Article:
Beyond religious purpose, this strange custom also served as a deterrent for others contemplating self-murder. John Weever, a seventeenth century English antiquarian, explained that the purpose of burying corpses of suicidals at public crossings “with a stake thrust through their bodies, [was] to terrifie all passengers, by that so infamous and reproachfull a buriall, [so as to] not to make such their finall passage out of this world.”34
The remains of other “unclean” deaths – suspected witches, murderers, thieves, gypsies and traitors – could be treated in the same manner. A version of this grim practice is described in a 1657 coroner’s report for Miles Sindercombe, a rebel leader who was publicly executed for his part in a conspiracy to assassinate Oliver Cromwell. Inverting the Christian practice of respectfully carrying the body aloft, Sindercombe’s naked corpse was dragged from the gallows ‘head forward’ behind a horse to his roadside grave. A long stake was then driven through the body and into the earth, with the “part of the Stake [that] remained above ground plated with Iron, which may stand as an example of terror to all Traytors for time to come.”35
“O death destroye my memorie which is my Tormentor; my thoughts and my life cannot dwell in one body.”
– Sir Walter Raleigh, in a letter sent to his wife prior to attempted suicide
The English Reformation touched off a series of social, political and religious changes throughout the country. Having broken with papal authority in 1534, the Church of England came under monarchist rule. This was followed by a series of new legal structures that extended the administrative control of the church and state into the countryside far more pervasively than ever before. Simultaneously, the animosity between Protestants and Catholics, and inter-Protestant factionalism between Anglicans and Puritans, led to a period of doctrinal insecurity and persecution. It wouldn’t be long before sacred truths came under assault, old superstitions were given new life, and spiritual enemies were found at every turn.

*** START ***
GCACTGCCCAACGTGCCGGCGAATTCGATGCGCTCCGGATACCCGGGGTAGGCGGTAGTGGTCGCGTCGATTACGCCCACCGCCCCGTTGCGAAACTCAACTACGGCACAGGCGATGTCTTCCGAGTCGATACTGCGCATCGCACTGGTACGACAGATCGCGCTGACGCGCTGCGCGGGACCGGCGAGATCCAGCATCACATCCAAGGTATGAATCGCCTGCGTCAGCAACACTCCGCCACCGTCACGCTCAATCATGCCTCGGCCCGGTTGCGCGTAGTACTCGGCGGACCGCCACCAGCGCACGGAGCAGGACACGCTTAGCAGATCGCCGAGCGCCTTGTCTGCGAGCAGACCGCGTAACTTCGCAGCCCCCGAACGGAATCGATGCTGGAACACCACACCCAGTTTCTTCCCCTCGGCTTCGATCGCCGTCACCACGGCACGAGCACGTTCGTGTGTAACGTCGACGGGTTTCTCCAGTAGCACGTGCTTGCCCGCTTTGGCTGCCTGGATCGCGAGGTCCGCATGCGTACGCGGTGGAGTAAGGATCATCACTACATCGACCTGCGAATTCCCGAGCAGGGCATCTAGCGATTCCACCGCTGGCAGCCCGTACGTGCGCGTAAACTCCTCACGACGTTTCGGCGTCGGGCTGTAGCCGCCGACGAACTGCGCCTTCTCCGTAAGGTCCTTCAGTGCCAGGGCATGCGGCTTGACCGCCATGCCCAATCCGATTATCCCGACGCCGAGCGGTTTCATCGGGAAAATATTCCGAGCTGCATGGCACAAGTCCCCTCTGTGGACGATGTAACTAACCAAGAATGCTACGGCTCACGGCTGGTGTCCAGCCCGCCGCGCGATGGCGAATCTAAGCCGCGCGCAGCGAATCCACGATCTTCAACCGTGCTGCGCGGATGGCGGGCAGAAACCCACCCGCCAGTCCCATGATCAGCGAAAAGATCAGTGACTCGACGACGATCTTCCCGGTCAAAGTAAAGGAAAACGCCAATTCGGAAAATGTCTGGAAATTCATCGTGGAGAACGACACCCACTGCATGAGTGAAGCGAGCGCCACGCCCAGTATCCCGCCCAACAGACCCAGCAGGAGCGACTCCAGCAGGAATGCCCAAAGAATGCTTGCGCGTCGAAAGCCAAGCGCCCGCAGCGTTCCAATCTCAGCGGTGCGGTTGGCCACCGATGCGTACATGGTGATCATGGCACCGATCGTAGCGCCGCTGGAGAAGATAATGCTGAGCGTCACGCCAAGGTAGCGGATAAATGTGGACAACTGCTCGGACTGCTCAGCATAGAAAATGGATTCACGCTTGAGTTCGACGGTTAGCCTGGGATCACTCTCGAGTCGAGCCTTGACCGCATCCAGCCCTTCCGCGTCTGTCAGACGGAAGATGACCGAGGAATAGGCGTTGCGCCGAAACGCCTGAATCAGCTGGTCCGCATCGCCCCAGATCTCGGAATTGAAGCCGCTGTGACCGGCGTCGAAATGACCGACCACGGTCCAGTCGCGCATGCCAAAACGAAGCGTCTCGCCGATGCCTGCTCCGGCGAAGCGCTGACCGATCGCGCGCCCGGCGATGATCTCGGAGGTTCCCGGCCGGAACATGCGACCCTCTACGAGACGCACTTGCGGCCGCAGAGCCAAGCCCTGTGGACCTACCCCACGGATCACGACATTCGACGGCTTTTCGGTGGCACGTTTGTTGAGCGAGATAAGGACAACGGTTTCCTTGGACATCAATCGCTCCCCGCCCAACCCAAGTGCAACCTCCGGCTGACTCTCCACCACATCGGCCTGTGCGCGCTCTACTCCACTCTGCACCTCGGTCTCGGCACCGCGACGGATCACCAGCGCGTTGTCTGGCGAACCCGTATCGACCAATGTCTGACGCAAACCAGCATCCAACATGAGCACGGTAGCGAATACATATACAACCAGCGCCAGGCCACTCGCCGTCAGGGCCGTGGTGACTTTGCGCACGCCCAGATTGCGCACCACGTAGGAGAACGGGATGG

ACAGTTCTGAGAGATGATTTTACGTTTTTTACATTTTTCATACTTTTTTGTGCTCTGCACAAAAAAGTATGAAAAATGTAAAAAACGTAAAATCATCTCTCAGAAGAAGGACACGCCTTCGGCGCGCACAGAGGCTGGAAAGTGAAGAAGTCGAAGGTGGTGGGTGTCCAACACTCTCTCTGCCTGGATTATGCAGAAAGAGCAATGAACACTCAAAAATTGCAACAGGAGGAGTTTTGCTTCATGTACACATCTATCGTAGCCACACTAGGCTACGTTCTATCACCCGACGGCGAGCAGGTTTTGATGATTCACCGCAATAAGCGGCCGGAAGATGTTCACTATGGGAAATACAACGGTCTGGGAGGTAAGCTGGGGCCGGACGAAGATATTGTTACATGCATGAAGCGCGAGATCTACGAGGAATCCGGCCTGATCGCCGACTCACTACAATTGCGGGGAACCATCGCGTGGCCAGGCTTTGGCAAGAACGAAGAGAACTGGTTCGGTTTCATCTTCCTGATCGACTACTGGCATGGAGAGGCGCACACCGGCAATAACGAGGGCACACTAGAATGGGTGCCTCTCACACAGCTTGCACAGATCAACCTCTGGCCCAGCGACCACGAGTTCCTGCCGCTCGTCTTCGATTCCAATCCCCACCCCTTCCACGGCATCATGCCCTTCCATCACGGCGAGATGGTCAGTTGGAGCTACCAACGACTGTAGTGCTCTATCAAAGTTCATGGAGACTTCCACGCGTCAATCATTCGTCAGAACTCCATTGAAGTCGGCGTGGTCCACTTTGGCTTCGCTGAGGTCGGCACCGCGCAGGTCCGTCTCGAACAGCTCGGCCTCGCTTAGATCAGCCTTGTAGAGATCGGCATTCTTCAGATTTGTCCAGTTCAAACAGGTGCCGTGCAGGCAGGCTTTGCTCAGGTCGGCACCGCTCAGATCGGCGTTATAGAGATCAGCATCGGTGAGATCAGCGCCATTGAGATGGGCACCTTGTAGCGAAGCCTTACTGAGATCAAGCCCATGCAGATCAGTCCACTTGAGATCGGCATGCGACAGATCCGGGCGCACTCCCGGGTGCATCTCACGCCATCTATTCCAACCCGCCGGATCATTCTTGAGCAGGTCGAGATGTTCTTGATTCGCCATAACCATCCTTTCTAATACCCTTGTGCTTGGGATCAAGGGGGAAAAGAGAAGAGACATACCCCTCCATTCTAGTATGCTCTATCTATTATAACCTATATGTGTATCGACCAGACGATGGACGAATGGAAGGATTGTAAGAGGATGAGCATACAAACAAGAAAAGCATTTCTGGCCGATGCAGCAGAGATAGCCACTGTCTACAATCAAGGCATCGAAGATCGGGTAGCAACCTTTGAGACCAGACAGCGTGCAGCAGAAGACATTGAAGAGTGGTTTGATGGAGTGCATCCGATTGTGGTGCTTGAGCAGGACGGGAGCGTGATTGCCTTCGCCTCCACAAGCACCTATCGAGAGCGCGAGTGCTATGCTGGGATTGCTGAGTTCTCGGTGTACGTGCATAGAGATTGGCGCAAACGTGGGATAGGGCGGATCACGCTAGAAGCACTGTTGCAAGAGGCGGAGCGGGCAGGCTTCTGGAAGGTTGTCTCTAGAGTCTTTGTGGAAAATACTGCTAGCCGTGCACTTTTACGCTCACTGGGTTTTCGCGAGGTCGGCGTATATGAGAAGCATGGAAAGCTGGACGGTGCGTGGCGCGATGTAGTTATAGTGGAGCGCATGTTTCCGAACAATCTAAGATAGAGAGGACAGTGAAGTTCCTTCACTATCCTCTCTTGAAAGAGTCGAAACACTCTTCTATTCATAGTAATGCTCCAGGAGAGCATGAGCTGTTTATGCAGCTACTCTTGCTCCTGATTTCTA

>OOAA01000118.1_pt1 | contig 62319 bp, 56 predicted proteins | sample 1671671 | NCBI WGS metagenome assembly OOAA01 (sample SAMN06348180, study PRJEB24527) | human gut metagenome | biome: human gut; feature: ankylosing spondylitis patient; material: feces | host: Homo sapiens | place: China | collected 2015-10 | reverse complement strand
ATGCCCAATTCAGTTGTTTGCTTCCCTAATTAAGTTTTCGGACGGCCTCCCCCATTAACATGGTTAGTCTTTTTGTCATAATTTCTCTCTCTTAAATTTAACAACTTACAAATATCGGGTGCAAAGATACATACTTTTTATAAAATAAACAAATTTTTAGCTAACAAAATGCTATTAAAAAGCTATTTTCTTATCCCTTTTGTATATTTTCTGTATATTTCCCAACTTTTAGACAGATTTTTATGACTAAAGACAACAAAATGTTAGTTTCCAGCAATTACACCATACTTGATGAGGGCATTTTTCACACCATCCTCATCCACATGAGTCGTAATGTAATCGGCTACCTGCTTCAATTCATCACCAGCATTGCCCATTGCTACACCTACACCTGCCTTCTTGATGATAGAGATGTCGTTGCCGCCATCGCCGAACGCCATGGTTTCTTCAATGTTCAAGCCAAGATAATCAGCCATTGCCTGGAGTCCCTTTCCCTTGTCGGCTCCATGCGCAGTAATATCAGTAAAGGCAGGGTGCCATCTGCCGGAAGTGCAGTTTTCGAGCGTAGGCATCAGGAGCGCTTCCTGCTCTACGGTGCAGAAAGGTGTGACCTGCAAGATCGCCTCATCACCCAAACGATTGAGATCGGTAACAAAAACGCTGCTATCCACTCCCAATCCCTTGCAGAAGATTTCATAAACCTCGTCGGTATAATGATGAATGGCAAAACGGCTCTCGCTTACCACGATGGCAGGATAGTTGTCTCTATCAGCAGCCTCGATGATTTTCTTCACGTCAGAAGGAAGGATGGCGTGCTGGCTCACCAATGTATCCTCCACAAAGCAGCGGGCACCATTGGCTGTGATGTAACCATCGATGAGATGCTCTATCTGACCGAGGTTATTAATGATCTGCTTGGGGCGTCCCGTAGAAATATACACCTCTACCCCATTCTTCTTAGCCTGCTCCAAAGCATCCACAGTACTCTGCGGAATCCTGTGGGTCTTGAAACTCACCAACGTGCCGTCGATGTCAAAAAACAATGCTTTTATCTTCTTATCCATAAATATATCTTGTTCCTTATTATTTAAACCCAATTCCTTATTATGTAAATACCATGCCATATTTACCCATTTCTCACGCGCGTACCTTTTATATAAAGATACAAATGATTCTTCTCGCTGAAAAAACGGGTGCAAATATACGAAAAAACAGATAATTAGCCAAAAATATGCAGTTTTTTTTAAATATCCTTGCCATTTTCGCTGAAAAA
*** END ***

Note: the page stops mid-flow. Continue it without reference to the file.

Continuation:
It was during this era that public condemnation of suicide became even more pronounced, and the role of the Devil more conspicuous. Underscoring the Church of England’s stance for the next century, George Abbot, the seventeenth century Archbishop of Canterbury, declared the taking of one’s own life to be “a sin so grieuous that scant any is more hainous unto the Lord.”36 Penalties also increased in severity, and were rigorously enforced. Between 1485 and 1660 over 95% of those who killed themselves were convicted of felo de se (with only 2% excused as non compos mentis – “not of sound mind”) and punished accordingly.37
The custom of ritual desecration also continued unabated. A typical example from this period can be found in the 1595 case of Elizabeth Wickham, a widowed woman parishioner from St. Botolph’s Algate, “who hanged herself upon a garden pale by her apron strings”. Upon discovering she had previously attempted to take her own life, a verdict of felo de se was passed. She was buried “in the alley where she hanged herself, […] having a stake through her in remembrance of her wickedness.”38 Another example comes from a 1665 coroner’s report, documenting the the treatment of the suicide of a young Wiltshire man named Henry Apes. After hanging himself in a barn, Apes’ body was ordered “buryed between the two parishes of Staunton and Alton Barnes, with two stakes thrust through him.”39